This is interesting. Cloudability, a startup that made its name monitoring customer usage and cost of Amazon Web Services, is buying DataHero, a data visualization specialist that aggregates and analyzes information about how customers use Salesforce.com, MailChimp, ZenDesk, Office 365 and other subscription software services.
Terms of the deal were not disclosed. Most, but not all, of DataHero’s staff will make the move and form the core of a new Cloudability office in San Francisco, where DataHero was based. However, DataHero founder Chris Neumann will not move, nor will the company’s current CFO or vice president of engineering, according to VentureBeat.
To date the two companies have focused on different market segments. Cloudability targeted the use of shared public cloud resources from Amazon (amzn) and launched an analogous cloud monitoring service for Microsoft(msft) Azure last summer.
DataHero, on the other hand, concentrated on the use of popular subscription applications from “Software as a Service” vendors like Salesforce (crm). While, Amazon cloud services are mostly consumed by technically proficient developers most SaaS products are used by business-oriented, but not usually geeky, consumers. But that divide is starting to come together and companies that use lots of different cloud products need to get a better handle on how well that money is being spent for both types of cloud services.
The crux of the issue is that while cloud usage starts out looking inexpensive—a great bargain—things can turn ugly pretty fast. Developers forget to turn off Amazon compute “instances” after the job is run. Companies pay for lots of users of SaaS products, but many of those people may not actually need them. That leads to the same old “shelfware” problem of past computing eras where companies are paying for resources that are not utilized.
In an emailed statement, Cloudability Chief Executive Mat Ellis said:
Cloudability has raised just under $16 million since its founding in 2011 and shares one investor, the Foundry Group, with DataHero, according to TechCrunch.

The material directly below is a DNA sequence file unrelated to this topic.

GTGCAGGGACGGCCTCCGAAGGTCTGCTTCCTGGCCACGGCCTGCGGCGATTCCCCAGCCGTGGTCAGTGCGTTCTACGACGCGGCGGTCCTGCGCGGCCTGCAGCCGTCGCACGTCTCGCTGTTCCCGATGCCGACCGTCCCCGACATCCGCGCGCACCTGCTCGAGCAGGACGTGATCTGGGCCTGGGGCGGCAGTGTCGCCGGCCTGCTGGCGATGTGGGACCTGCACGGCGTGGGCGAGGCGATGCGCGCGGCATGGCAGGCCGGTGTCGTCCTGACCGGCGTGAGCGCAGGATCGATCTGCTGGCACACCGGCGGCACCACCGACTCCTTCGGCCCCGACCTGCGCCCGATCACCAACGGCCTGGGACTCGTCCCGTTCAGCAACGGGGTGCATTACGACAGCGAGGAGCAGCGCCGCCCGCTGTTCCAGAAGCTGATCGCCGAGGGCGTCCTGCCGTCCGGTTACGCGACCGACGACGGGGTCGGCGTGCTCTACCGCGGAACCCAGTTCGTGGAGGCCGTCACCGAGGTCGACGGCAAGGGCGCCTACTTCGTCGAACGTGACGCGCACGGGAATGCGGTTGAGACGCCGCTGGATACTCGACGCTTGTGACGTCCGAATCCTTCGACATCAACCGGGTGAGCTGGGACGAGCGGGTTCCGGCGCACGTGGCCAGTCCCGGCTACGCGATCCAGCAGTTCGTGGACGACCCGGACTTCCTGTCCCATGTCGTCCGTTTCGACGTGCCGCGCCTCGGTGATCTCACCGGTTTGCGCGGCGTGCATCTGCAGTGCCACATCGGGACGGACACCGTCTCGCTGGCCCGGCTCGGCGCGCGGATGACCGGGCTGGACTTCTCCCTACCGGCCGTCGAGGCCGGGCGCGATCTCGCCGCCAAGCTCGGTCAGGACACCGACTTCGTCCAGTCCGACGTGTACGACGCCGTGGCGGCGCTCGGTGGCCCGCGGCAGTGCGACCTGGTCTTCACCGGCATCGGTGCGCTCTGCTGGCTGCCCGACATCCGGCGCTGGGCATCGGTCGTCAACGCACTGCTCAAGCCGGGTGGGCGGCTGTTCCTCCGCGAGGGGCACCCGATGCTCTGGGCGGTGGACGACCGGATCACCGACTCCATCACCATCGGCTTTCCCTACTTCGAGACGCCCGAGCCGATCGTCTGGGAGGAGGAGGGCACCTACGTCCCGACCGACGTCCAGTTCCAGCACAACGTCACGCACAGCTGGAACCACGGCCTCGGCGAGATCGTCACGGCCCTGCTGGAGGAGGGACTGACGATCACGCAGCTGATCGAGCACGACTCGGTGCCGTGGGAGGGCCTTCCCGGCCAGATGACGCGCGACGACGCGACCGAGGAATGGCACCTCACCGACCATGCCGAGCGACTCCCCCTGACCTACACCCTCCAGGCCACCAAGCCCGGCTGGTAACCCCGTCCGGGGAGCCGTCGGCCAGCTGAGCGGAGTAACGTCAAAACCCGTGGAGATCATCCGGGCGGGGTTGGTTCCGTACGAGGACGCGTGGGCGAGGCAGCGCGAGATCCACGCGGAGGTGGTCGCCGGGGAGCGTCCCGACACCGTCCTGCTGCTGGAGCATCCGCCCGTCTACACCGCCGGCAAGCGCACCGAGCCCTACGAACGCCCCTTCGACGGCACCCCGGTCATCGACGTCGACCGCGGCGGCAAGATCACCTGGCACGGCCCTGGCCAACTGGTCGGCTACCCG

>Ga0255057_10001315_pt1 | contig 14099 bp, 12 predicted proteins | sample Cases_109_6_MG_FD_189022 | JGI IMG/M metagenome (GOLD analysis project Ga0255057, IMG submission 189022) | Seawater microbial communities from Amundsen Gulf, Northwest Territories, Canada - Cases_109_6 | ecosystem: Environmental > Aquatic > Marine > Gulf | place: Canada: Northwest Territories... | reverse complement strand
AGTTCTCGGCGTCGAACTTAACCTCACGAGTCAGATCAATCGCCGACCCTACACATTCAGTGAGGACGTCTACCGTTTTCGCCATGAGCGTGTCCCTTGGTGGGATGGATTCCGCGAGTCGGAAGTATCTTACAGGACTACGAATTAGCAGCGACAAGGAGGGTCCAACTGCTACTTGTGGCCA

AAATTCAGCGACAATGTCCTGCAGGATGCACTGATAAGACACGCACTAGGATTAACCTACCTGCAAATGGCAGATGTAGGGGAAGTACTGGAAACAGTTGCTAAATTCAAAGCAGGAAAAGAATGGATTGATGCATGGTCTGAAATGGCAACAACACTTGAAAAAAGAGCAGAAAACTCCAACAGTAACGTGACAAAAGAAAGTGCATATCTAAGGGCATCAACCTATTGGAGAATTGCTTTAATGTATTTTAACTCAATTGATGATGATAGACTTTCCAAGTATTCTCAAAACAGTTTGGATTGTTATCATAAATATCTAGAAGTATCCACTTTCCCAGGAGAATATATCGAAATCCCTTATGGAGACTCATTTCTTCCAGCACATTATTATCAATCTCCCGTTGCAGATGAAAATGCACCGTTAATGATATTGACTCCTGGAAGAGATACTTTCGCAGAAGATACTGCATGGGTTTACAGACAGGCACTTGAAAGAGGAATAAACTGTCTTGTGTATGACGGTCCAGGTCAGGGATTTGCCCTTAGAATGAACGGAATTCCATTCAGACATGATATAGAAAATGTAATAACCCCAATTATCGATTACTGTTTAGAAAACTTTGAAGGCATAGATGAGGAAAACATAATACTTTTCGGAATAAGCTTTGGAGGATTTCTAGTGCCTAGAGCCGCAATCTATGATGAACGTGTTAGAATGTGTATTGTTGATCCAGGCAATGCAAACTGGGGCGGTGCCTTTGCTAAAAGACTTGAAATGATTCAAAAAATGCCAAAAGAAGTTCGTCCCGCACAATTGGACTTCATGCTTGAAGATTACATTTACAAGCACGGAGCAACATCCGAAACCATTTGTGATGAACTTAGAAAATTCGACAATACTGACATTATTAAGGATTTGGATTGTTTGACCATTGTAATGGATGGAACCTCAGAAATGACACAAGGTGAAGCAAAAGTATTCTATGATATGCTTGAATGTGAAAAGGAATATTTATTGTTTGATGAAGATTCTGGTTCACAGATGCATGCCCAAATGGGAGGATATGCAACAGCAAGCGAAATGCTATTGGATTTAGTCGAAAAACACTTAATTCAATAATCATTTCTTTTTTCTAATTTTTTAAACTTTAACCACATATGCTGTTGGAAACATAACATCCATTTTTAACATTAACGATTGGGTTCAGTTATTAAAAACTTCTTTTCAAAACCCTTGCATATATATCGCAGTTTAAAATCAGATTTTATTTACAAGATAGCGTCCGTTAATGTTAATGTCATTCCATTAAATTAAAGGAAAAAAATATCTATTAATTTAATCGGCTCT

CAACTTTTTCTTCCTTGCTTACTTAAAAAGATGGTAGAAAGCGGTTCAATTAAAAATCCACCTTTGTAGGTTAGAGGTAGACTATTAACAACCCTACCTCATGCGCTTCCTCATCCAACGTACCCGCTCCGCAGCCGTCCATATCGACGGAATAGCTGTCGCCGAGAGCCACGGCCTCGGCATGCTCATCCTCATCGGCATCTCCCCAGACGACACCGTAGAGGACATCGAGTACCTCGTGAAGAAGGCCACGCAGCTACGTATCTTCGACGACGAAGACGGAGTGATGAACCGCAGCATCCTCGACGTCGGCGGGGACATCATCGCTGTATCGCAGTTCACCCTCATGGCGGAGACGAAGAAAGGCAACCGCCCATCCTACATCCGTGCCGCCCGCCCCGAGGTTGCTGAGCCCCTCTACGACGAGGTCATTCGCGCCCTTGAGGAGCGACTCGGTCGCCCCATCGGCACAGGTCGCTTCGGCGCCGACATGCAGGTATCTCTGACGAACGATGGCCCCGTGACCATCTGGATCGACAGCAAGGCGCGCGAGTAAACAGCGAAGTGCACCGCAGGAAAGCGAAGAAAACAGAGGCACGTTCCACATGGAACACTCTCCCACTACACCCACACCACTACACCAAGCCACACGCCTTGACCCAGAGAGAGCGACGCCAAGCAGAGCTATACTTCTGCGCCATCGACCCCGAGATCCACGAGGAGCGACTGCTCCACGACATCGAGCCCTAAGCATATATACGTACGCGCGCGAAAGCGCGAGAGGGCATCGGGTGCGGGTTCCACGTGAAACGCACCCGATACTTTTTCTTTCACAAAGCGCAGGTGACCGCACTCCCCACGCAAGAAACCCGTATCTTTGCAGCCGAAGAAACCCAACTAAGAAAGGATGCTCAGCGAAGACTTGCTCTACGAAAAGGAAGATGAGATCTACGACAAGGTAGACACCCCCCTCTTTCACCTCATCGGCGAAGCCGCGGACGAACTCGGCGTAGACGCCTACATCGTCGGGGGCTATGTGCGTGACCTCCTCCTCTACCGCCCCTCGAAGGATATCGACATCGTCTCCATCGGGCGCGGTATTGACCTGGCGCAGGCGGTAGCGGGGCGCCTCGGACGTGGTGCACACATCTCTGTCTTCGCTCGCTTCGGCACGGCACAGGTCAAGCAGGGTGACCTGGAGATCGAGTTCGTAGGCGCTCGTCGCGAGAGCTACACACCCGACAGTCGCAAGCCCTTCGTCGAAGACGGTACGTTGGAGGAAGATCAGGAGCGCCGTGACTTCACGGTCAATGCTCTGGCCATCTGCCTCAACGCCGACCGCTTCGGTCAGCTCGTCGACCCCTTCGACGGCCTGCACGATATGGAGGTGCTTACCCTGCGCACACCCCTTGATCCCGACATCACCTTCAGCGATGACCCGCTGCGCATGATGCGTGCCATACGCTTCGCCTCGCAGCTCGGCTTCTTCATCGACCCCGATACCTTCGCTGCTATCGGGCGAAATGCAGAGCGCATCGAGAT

WATCH: How Amazon took over the cloud in this Fortune video:
Cloudability cites Goldman Sachs estimates that spending on cloud infrastructure and services will hit $43 billion by 2020 up from about $26 billion this year. Those projections vary widely, but it is clear that many companies, including some of the biggest Fortune 500 players, are putting more of their IT budget into buying cloud services from third-party vendors rather than building out more of their own internal data centers.
SIGN UP: Get Data Sheet, Fortune’s daily newsletter about the business of technology.
And more of the money that had gone into big-bang enterprise licenses to run software in-house is now flowing into the sort of subscription services pioneered by Salesforce 15 years ago. For the past several years, Oracle (orcl), Microsoft, IBM (ibm)—virtually all of the legacy software companies—have scrambled to adapt that delivery model, after initially pooh-poohing it.
Cloudability competes with companies like Cloudyn, which just took in $11 million in new funding last month. Newvem, another compeittor, was bought by Datapipe in 2013. DataHero competes with Tableau, DOMO, and JasperSoft as well as tools from bigger, broader companies like Salesforce’s WAVE.
So what will a combined Cloudabilty/DataHero do for customers?
DataHero “makes it much easier for users to easily grab things like conversion count from Google (goog) Analytics, trial user signups from HubSpot, revenue numbers from Zuora, etc.,” Ellis said via email.
That’s the sort of data that business users need in their reports so they can assess such minor things as cost and gross profit per customer. “An integration between DataHero and Cloudability will make this muh easier for users, very quickly,” he said.